What is it?
Porsche won’t sell an electric 911 for some time, if ever, but a British firm is offering you the chance to own one right now – if you have a 964-generation (1989-1993) classic and a desire to swap its flat six for a battery and motors.
Everrati has broader plans involving other classics, and this wide-body 964 is intended to show what’s possible and the quality and driving experience it aims to offer. The result might by worthy, but your view on whether the effort is worthwhile will be coloured by your takes on old 911s and electrification.
Our test car is powered by a pair of Tesla-sourced AC induction motors, which make a combined total of 500bhp and drive the rear axle through a common input shaft and a limited-slip differential. And as these motors are hung out behind the rear axle, this 964 remains rear-engined.
Finding room for 53kWh of battery cells was a tougher task. Most of it went into the engine bay, but there’s also a secondary site up front, with a high-voltage cable linking the two. In addition, the need to manage the temperature of the batteries means that, unlike the original, this 964 features water cooling, having radiators behind its front bumper.
Other changes include carbonfibre replications of the doors, bonnet, roof and rear deck and a retrimmed interior featuring Porsche’s own DIN-sized aftermarket head unit.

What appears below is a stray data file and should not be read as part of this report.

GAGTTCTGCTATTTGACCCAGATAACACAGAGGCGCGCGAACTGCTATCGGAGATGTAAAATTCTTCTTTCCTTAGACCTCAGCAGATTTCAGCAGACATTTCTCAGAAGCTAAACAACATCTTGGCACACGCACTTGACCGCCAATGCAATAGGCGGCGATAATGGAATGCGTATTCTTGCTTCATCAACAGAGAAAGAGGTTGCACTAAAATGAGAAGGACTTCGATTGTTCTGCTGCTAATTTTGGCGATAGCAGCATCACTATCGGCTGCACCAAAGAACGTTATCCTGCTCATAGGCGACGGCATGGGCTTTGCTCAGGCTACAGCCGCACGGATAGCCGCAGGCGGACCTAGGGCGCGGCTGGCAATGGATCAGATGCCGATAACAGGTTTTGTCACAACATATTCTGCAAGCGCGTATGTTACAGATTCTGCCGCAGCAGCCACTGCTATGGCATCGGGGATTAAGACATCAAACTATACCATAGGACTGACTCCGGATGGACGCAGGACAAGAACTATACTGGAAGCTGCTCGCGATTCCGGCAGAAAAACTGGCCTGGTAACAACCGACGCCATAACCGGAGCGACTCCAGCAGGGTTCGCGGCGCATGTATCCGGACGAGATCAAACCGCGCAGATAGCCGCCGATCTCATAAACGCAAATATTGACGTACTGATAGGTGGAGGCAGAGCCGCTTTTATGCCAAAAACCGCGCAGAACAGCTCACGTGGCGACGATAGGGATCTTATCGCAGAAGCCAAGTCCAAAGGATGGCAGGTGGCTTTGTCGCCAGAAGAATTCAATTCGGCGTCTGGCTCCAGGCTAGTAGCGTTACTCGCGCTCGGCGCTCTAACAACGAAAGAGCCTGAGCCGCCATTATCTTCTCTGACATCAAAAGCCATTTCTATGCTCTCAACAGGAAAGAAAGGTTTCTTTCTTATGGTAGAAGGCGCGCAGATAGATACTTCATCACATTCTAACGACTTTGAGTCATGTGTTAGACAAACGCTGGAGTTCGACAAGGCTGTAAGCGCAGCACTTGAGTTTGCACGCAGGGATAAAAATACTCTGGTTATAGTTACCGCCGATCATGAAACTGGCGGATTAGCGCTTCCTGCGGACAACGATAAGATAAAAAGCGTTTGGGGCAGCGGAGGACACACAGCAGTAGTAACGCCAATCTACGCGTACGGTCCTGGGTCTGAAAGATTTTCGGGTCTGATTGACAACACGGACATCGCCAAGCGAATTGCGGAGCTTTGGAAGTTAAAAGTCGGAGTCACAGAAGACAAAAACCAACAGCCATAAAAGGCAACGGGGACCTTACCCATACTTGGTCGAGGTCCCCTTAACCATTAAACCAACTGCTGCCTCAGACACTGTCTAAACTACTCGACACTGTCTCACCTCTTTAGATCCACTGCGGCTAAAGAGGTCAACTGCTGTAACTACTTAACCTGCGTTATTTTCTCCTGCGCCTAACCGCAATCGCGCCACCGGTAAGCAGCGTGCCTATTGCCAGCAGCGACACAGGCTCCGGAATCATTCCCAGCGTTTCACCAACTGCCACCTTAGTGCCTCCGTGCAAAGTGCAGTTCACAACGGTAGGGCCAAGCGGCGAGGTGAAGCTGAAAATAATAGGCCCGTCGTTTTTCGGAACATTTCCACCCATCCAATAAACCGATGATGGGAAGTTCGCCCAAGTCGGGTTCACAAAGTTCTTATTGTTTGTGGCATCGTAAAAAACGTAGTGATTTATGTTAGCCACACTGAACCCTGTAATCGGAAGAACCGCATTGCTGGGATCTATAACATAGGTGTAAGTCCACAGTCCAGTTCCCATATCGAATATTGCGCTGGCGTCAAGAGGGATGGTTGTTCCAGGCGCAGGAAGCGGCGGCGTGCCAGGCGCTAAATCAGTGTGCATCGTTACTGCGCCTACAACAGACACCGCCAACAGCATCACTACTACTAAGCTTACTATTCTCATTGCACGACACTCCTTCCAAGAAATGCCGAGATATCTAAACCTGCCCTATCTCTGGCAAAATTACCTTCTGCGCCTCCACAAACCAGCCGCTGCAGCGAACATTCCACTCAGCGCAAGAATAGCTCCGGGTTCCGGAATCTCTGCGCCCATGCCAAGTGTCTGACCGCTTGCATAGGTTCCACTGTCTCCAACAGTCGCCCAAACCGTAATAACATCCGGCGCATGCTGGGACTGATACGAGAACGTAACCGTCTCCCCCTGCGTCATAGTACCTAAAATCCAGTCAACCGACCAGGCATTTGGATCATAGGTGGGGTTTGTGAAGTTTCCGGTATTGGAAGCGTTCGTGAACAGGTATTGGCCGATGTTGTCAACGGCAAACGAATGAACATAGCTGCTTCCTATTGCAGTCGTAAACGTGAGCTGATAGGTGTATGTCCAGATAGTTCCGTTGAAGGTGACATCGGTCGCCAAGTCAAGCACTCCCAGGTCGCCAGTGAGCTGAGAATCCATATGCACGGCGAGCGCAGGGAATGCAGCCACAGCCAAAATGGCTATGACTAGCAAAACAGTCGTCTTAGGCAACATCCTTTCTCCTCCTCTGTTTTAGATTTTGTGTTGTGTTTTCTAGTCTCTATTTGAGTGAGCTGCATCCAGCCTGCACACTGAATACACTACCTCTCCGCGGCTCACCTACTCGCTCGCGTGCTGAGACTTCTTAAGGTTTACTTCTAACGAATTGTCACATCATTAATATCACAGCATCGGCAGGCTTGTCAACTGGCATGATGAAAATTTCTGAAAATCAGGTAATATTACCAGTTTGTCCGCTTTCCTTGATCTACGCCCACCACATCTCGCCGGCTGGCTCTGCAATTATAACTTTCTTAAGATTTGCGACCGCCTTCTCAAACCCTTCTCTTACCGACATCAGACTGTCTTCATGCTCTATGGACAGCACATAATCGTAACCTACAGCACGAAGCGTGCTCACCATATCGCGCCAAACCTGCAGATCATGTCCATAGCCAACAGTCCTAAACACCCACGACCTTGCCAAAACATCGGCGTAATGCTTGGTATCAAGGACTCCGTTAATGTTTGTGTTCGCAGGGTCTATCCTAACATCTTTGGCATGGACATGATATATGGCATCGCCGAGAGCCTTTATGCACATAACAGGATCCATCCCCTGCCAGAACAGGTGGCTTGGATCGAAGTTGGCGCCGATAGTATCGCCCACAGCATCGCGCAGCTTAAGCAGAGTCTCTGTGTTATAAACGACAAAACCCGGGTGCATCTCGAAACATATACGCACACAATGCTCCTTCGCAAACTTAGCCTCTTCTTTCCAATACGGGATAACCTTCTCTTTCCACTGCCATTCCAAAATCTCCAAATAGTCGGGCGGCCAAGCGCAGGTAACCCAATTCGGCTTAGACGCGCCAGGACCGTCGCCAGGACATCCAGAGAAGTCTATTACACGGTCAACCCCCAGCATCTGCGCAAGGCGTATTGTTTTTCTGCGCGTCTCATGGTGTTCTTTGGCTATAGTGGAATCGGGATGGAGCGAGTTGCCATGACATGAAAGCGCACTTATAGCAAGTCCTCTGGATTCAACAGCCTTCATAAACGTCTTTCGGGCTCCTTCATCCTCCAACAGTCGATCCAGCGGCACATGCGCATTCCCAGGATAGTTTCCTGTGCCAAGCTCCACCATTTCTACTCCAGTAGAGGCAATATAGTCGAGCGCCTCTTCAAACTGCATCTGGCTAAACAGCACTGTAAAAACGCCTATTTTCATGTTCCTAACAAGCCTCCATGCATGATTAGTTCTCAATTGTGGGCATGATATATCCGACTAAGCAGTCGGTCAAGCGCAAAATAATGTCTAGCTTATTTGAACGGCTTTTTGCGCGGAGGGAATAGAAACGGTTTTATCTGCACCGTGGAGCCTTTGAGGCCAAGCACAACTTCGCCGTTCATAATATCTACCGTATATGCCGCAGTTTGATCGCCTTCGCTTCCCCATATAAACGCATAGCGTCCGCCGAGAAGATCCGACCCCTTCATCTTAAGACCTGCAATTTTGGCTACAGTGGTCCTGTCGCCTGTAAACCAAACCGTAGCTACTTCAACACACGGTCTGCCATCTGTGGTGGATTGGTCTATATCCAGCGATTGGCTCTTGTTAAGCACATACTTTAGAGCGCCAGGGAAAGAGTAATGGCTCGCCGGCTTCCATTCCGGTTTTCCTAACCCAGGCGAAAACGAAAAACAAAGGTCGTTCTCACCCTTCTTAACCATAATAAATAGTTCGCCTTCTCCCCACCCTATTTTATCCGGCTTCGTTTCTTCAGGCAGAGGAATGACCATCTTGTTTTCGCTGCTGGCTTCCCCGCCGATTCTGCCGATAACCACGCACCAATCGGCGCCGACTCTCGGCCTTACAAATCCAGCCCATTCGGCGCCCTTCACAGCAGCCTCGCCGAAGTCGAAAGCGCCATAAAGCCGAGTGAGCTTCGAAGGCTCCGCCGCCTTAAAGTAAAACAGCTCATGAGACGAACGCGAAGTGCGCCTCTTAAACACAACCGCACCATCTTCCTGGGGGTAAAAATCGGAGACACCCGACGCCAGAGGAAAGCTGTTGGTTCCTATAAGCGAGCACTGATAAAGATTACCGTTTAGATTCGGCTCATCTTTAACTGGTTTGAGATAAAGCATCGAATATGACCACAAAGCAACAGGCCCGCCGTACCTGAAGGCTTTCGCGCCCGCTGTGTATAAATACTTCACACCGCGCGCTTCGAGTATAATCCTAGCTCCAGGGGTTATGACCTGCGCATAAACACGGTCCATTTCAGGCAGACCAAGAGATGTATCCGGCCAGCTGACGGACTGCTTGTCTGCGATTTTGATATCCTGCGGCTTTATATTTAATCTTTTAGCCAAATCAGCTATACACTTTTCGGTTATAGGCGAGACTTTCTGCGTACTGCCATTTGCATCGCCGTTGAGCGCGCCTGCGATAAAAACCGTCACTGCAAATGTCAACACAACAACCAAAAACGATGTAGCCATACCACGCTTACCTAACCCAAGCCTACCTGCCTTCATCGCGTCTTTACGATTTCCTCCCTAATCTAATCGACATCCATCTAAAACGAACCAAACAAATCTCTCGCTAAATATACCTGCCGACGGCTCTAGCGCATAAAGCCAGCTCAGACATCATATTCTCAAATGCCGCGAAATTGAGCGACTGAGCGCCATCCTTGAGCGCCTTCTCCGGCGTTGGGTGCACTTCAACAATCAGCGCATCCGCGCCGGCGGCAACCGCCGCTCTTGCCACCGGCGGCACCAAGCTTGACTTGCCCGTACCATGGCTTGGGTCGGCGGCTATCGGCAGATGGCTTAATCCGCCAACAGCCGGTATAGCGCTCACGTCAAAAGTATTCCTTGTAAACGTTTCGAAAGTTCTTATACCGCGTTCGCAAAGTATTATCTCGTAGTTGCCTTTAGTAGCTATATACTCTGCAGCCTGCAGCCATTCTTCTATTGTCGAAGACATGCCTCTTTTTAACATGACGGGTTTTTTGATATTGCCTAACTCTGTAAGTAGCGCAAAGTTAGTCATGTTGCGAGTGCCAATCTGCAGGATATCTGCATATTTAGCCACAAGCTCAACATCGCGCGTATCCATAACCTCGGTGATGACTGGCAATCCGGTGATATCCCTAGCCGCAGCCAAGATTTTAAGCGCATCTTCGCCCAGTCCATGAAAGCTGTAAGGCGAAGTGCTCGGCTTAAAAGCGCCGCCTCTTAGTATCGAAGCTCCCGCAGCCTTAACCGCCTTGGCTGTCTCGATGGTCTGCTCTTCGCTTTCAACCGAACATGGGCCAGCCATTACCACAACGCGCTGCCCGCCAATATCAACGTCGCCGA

Unusually for an electromod, Everrati’s 964 also gets a CCS port under its former petrol filler flap to support high-speed charging. From the right charger, this can top up the battery from 20-80% in 40 minutes.
What’s it like?
The prospect of a 911 without the friendly chatter of a flat six from the rear is odd, and even after an hour, I still hadn’t got used to the Everrati’s lack of combustion noise.
There are other sounds, more evident given the lack of engine distraction, with the 12V pumps that power the brake servo and power steering evident at low speeds and some whine from the motors under harder acceleration. Everrati is working on a fake exhaust note (you will notice the car still has tailpipe finishers), but I’m not sure that would feel any more appropriate.
The performance is striking – well beyond that offered by even the most potent original 964s. The urge isn’t instant (there’s a very slight delay to the throttle response), but it pulls impressively hard well before the pedal is half down – and acceleration doesn’t start to diminish until you’re well beyond likely cruising speeds.